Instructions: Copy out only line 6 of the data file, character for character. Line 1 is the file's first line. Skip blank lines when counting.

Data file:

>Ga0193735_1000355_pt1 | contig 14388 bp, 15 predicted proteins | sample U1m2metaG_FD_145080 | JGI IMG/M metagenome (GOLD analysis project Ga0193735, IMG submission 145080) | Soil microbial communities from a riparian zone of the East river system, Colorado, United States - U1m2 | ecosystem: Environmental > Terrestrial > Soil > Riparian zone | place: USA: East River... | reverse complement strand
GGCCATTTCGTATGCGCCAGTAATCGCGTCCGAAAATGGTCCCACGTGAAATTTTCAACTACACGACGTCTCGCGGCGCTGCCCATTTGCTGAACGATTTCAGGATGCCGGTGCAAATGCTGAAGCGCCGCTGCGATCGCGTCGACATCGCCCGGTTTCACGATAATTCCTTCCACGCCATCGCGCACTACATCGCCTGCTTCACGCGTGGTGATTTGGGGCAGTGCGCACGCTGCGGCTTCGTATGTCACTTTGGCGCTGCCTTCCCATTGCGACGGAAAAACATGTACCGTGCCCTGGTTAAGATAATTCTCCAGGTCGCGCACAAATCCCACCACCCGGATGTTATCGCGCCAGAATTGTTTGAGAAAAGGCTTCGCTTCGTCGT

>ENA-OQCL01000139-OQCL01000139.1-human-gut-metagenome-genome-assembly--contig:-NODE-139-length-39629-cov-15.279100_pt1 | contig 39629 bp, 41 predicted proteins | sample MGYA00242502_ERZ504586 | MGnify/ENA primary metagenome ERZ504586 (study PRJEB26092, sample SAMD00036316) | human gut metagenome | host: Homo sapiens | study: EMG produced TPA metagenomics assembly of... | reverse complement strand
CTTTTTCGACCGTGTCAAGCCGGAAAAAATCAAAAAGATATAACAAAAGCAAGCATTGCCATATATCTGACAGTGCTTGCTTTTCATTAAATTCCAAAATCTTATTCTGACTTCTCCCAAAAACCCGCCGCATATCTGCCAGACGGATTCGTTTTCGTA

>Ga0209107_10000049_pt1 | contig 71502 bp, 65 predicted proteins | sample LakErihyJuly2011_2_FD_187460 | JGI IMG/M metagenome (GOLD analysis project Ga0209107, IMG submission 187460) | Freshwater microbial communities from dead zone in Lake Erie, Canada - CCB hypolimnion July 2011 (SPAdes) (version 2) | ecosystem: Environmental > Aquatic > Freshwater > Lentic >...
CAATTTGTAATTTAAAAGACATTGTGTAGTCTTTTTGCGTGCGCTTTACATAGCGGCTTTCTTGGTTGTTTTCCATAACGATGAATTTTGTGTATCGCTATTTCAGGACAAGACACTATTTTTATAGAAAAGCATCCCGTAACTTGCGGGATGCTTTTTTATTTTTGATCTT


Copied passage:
CAATTTGTAATTTAAAAGACATTGTGTAGTCTTTTTGCGTGCGCTTTACATAGCGGCTTTCTTGGTTGTTTTCCATAACGATGAATTTTGTGTATCGCTATTTCAGGACAAGACACTATTTTTATAGAAAAGCATCCCGTAACTTGCGGGATGCTTTTTTATTTTTGATCTT